You are here:

EMBC Special Projects

The Agreement establishing the EMBC states in Article II.3:

Projects studied by the Conference which only some Members are disposed to execute shall be termed Special Projects. Any Special Project shall be approved by the Conference by a two-thirds majority of the Members present and voting. The execution of a Special Project shall be the subject of a special agreement between the States participating in it. Any Member is entitled to participate at any later time in a Special Project which has already been approved.

This article allows a subset of member states to work together within the framework of the EMBC on joint activities furthering co-operation in molecular biology.

The article was initially drafted with a view to working towards the establishment of a European Laboratory for Molecular Biology, which was one of the goals of the founding members of EMBO.

The EMBO Laboratory Committee had been invited by EMBC to elaborate on its proposal for the establishment of a European Laboratory for Molecular Biology. Following many preparatory meetings and intense discussions EMBC decided to establish the European Molecular Biology Laboratory as a Special Project on 28 June 1972. The delegations of 10 member states declared their interest in joining the Special Project. Further discussions lead to the “Agreement establishing the European Molecular Biology Laboratory”, open for signature from 10 May 1973. On 4 July 1974, with the signature of the 10th Member State and thereby securing the targeted budget, EMBL became a legal entity, separate from EMBC. Founding Member States are Austria, Denmark, France, Germany, Israel, Italy, Netherlands, Sweden, Switzerland and the United Kingdom.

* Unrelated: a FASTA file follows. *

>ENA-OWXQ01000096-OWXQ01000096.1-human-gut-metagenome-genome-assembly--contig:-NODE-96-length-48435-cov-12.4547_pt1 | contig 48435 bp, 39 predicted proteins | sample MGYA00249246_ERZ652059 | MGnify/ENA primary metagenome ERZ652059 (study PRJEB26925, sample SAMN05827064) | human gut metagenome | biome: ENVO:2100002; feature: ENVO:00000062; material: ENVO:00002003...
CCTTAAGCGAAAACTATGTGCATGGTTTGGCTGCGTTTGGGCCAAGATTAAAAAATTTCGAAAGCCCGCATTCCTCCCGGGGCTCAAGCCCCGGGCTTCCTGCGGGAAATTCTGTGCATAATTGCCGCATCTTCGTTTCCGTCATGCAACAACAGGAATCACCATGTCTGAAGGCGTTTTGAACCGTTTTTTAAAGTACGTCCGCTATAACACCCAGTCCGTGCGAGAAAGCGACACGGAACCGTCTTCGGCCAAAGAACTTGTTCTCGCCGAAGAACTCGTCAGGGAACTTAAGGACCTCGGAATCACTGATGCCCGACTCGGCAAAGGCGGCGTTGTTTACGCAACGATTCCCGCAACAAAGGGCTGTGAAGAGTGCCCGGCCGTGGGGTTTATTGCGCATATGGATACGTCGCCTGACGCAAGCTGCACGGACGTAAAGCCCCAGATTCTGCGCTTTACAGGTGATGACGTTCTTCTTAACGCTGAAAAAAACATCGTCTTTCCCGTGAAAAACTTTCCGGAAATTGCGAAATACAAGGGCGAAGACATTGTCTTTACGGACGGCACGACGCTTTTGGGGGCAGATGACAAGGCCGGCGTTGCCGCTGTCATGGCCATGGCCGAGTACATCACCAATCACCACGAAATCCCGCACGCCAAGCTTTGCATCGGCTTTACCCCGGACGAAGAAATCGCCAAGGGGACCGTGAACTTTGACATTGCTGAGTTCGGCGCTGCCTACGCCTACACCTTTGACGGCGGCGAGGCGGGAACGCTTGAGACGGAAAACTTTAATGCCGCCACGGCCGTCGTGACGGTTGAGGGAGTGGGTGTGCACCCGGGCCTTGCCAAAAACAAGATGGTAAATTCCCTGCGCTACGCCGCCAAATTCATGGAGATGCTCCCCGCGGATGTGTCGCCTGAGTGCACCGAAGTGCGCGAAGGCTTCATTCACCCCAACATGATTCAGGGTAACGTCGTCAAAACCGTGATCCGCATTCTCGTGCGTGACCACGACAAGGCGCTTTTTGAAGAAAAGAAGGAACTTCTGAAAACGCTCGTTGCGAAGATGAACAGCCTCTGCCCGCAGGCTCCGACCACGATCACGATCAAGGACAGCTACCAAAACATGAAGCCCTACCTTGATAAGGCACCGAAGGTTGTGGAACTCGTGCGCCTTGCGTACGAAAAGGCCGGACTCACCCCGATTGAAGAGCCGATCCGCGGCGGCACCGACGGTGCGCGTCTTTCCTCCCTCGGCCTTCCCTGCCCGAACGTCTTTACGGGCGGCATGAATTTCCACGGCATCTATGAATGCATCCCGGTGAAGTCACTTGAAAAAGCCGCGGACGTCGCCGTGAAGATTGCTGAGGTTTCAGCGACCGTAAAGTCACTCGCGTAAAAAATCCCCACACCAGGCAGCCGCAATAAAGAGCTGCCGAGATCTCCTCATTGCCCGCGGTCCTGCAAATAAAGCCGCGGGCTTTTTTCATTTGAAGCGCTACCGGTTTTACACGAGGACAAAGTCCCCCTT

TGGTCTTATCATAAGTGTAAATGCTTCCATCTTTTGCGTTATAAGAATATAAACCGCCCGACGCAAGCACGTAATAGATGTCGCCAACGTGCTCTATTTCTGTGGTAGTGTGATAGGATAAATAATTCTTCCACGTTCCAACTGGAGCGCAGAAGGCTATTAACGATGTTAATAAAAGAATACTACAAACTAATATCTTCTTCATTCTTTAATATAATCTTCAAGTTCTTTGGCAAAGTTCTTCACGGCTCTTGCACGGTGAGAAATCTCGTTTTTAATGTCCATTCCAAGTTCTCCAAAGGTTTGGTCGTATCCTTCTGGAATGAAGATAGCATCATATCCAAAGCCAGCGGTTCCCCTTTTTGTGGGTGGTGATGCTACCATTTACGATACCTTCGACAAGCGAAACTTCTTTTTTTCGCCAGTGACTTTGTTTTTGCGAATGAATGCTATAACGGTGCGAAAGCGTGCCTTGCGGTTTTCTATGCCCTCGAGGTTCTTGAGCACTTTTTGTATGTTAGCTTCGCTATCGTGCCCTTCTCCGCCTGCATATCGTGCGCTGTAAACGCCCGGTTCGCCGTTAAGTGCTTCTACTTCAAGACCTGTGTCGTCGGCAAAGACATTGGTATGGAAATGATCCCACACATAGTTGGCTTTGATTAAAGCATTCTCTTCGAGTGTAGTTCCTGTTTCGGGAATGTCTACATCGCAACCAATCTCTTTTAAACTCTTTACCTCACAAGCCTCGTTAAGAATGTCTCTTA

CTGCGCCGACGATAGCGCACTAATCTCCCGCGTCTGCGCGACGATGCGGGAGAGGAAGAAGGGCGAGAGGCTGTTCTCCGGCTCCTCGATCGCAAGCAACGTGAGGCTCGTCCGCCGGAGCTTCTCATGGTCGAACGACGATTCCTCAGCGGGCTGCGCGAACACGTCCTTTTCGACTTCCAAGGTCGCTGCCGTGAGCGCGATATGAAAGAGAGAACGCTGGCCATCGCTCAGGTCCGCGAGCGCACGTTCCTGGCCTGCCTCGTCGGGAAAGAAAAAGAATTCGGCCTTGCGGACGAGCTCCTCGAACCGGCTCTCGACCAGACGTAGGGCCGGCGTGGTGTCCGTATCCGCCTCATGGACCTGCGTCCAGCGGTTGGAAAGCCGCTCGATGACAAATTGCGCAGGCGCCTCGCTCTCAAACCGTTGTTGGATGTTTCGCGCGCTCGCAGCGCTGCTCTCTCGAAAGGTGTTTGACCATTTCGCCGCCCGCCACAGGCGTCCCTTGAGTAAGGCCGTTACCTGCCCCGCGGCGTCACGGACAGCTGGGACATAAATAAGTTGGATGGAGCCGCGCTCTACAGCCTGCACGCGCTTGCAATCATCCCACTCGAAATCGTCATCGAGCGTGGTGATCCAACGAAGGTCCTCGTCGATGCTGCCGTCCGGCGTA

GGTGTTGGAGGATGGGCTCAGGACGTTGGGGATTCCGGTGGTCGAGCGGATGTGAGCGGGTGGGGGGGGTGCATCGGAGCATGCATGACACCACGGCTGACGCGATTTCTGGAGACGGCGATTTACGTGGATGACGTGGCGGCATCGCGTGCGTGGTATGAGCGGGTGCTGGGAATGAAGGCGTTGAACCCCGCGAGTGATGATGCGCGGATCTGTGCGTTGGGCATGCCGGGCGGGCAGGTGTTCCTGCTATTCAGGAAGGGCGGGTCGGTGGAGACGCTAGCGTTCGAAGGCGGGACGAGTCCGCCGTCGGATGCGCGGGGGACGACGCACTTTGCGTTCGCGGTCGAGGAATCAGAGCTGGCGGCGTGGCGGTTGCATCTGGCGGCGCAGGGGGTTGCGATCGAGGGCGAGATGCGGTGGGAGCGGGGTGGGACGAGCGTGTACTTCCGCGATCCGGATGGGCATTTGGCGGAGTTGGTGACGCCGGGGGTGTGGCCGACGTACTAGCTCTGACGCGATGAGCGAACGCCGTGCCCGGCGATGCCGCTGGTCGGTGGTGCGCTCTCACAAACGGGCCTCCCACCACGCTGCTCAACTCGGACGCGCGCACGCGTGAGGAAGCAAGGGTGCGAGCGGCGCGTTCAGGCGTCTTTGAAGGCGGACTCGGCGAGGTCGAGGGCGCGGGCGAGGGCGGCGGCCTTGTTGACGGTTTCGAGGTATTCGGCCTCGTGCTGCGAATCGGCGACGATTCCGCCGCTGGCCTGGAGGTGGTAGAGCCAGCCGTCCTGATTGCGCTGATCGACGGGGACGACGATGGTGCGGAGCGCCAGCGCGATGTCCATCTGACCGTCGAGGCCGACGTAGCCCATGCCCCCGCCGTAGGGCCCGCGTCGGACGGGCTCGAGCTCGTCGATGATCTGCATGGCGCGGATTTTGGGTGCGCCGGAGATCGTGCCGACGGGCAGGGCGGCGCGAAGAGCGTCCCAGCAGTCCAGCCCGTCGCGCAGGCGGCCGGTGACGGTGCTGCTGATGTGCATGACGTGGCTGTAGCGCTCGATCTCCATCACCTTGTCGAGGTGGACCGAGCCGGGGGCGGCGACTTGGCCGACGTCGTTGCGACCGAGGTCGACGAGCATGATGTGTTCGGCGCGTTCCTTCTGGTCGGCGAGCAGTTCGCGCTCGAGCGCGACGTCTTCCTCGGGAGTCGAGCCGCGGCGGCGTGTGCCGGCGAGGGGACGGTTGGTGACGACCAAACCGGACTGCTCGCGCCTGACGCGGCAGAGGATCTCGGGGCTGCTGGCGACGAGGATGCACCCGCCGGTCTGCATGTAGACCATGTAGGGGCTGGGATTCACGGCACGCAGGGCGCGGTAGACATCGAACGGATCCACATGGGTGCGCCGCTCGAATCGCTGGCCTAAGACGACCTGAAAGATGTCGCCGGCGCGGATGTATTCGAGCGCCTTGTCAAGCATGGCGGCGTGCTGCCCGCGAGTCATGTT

The EMBC had discussed founding an EMBO Young Investigator Programme since 1998. On 30 June 1999, EMBC approved the establishment of the Special Project “EMBO Young Investigator Awards” and on 4 July 2000 it approved the programme’s inclusion into the EMBC General Programme. EMBC agreed to cover the networking and administrative costs, but left the payment of the awards to the selected EMBO Young Investigators to the individual member states on a voluntary basis.

With the inclusion of the award component of the EMBO Young Investigator Programme into the Indicative Scheme of EMBC on 24 November 2014, the Special Project “EMBO Young Investigator Awards” became obsolete.


The Strategic Development Installation Grants (SDIG) were formally accepted as a Special Project of EMBC on 5 July 2005, following discussions held in Paris in 2004 and in Budapest in 2005.

The scheme is based on and replaced the EMBO/HHMI Startup Grants. The EMBO/HHMI Startup Grants were funded via a grant from the Howard Hughes Medical Institute to EMBO for the support of scientists in the Czech Republic, Estonia, Hungary and Poland. The programme was further developed into the SDIG to allow participating member states to attract scientists who had received part of their education elsewhere to set up their independent laboratories locally, thereby strengthening science in the receiving EMBC Member States.

The scheme, known as “EMBO Installation Grants”, was entirely funded by the participating member states and had its first call for applications in June 2006. Current and former […] participating member states are Croatia, Czech Republic, Estonia, [Hungary], Lithuania, Poland, Portugal and Türkiye.

Members of the SDIG Board

CroatiaLovorka Barać Lauc (Vice chair)
Czech RepublicJan Buriánek and Zdena Palková
EstoniaMaia Kivisaar and Toivo Räim
LithuaniaMilda Jodinskiene
PolandMaria Klimkiewicz and Leszek Kaczmarek
PortugalClaudio Sunkel (Chair)
TürkiyeAhmet Ademoglu and Jale Sahin